A colleague reflected the discomfort telling us of the father of a 15-year-okd who had described his son a like a two-year-old… such a provocative comment… so many feelings and thoughts.
Using analogies to infants and children in the intellectual disability world… seems so often to go hand in hand with a tacit response, unspoken but shared.
But not all responses are the same. Not all intentions in uttering the words are the same. Not all interpretations of meaning are the same.
Hoping we can have a conversation to explore the use of age analogies, not to come to the “right” answer, but to understand different perspectives and the thinking (surface and deep) underlying the feelings.
I know I often stand as an outlier in using analogies of age. I know I need to unpack why I do this, and whether I should continue to do so. Can I encourage you to share your thoughts here on this often contentious topic… I will share some of my thoughts as a comment, as to keep the starter post neutral.
I had the pleasure of spending a day at WALCA in Bexley, NSW, last week.
There were many things about the service that make me suggest they are approaching best practice.
Most notable was their InterCom service in IGLO:). This part of the day service included two staff dedicated to supporting the communication of the service users. The staff had built particular expertise in Intensive Interaction and other communication strategies. They had an area of the day service where they could bring clients for one to one work. In addition, they had other staff spend a day in the part of the service so that they could model and share what they’d learnt.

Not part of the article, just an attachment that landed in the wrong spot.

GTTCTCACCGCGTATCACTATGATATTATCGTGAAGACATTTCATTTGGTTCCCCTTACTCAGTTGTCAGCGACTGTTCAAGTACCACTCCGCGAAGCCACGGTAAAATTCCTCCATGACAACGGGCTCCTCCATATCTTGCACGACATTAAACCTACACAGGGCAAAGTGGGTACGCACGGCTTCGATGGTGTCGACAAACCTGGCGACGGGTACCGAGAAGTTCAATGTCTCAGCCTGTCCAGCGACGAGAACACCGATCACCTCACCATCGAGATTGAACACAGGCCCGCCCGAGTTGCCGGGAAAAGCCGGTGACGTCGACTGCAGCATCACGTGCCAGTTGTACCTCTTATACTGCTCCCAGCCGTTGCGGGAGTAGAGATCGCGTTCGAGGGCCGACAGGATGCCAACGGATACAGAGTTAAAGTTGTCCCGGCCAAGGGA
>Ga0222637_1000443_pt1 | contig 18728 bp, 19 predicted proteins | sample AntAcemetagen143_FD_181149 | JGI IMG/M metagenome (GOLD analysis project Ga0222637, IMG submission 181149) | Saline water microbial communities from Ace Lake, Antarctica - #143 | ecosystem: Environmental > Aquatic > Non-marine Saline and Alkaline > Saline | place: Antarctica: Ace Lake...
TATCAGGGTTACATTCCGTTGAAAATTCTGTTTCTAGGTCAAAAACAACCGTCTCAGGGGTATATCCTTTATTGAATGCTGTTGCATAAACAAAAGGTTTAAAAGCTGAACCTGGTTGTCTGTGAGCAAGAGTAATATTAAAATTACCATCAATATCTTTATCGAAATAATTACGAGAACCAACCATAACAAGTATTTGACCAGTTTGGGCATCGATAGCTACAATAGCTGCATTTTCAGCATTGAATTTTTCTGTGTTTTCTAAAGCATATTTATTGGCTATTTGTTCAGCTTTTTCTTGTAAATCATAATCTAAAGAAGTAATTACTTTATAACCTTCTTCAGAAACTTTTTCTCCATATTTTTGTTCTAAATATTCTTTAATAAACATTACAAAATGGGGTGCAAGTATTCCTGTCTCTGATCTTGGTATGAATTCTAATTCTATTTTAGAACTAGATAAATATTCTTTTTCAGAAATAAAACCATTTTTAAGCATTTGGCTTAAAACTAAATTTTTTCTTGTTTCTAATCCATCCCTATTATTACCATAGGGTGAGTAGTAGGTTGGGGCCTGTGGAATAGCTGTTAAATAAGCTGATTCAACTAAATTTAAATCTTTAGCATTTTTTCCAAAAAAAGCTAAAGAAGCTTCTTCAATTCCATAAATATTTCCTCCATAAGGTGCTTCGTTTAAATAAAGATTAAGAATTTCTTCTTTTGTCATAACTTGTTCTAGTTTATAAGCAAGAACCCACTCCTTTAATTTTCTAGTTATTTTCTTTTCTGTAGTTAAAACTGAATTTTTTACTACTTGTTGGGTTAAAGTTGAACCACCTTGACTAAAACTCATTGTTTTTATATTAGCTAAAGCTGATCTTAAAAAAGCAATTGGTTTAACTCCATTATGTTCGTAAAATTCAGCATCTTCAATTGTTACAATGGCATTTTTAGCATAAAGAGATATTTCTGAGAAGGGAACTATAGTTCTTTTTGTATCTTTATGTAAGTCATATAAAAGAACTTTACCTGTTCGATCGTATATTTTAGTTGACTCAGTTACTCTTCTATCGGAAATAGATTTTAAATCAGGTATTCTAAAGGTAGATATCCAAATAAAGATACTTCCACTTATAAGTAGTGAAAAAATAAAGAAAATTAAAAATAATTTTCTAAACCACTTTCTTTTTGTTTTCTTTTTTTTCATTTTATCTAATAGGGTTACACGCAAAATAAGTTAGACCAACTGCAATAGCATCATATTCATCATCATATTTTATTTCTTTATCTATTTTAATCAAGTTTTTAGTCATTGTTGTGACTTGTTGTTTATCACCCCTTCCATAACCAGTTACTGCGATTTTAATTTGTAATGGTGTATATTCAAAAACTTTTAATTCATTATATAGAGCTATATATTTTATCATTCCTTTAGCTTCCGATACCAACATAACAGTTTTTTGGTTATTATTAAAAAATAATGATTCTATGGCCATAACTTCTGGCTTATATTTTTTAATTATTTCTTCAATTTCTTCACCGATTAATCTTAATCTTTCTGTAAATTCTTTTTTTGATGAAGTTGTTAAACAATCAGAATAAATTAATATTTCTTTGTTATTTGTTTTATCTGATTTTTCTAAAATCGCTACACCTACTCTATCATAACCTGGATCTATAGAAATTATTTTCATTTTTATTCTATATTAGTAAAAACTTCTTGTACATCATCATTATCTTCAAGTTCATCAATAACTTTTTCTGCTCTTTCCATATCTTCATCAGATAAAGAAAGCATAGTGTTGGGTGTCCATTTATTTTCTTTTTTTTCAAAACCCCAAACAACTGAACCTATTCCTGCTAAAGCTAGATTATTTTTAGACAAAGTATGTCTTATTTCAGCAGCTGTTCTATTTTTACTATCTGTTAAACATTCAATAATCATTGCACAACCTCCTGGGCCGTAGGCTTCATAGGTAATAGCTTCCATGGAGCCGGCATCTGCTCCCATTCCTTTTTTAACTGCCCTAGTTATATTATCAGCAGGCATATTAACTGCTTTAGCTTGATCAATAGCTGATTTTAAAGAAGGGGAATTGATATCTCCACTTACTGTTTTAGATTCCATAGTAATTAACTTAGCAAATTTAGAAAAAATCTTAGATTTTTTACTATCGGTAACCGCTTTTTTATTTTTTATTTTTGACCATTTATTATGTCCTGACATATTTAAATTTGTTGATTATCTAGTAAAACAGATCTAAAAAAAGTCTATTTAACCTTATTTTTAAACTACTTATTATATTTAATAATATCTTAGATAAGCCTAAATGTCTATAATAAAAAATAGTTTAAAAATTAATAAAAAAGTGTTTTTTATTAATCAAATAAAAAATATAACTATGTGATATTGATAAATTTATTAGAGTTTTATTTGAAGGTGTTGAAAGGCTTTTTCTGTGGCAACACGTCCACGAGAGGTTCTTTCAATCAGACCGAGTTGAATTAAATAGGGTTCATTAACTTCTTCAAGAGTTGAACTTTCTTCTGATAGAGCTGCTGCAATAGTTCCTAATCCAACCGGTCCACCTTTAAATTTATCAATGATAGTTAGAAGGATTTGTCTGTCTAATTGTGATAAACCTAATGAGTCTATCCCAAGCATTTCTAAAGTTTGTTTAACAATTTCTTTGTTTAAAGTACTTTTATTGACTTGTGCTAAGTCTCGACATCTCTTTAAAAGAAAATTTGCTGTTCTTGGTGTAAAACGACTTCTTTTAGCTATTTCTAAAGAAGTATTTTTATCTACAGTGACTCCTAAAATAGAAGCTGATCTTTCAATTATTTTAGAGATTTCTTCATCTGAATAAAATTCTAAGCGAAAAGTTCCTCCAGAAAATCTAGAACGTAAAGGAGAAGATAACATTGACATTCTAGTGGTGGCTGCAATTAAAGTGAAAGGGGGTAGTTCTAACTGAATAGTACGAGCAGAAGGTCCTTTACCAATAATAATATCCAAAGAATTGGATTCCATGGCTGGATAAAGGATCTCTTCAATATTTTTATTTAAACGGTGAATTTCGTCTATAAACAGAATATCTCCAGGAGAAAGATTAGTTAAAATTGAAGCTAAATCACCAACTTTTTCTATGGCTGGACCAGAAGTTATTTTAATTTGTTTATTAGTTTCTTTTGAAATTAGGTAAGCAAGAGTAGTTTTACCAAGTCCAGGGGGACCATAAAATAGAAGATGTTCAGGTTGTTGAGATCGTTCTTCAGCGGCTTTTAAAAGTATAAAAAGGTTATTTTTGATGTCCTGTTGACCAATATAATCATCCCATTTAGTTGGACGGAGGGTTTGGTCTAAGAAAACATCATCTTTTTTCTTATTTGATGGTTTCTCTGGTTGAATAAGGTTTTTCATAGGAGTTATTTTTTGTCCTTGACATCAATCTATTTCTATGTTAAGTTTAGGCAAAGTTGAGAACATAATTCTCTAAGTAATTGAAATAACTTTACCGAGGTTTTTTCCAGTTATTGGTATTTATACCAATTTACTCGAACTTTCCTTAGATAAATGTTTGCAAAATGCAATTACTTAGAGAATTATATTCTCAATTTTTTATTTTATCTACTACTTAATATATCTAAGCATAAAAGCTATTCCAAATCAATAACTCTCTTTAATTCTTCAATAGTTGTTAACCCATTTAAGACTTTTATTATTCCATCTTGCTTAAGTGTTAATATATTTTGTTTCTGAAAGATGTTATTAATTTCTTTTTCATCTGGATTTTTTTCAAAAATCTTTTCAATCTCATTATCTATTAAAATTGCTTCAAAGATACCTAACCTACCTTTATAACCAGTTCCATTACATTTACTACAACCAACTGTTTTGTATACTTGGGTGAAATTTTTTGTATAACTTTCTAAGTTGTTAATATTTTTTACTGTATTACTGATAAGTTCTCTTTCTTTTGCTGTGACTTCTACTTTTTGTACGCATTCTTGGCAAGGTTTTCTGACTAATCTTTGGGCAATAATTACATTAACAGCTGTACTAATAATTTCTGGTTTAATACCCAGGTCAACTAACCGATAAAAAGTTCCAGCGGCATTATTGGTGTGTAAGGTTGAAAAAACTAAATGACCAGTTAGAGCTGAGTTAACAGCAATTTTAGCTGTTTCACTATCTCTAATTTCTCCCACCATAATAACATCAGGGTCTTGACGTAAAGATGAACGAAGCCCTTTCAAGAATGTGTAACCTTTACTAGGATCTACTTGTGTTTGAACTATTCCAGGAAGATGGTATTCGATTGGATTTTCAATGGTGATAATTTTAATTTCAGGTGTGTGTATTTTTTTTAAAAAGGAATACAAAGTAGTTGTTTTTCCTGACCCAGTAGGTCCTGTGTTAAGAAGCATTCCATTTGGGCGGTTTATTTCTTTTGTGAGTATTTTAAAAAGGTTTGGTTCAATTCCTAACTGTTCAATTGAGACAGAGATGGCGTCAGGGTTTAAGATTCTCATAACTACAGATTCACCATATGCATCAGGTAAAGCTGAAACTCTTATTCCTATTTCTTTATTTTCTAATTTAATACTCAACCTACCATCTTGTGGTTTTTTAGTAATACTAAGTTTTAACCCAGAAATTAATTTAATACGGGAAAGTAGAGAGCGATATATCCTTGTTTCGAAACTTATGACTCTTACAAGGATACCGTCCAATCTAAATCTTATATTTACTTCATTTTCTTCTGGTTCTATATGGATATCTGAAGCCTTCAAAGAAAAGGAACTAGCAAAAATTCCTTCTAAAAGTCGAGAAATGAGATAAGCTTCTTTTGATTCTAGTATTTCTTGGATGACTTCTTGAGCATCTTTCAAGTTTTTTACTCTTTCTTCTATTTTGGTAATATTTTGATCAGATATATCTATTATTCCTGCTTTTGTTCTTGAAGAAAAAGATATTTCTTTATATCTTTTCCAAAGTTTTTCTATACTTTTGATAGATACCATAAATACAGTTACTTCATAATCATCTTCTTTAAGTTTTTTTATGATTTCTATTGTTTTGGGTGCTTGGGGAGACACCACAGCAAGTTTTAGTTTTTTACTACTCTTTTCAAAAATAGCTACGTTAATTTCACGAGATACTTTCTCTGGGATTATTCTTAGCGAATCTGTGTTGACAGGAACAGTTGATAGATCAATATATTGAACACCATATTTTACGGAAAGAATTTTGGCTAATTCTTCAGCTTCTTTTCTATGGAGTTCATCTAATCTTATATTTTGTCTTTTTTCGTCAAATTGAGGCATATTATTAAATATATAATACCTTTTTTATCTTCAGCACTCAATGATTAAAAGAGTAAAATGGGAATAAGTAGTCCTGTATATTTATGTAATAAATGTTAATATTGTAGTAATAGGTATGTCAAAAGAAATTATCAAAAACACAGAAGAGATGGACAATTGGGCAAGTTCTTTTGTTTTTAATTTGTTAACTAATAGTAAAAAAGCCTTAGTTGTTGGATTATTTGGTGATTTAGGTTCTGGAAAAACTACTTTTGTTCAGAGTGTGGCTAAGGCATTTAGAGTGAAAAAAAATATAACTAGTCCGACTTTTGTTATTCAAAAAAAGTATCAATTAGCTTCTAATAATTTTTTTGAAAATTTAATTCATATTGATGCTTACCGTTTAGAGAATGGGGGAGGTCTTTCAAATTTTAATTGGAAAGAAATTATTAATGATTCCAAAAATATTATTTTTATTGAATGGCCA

They showed and discussed a video that they had made of the work. They impressed me with their ability to describe the outcomes for service users and how these had been bought about: people who were now taking turns in sound play, people who had started the service screaming most of the day and now smiling in interactions… Very impressive, and showing the value of day services when time is dedicated to staff learning and nurturing their ability to bring about and describe outcomes.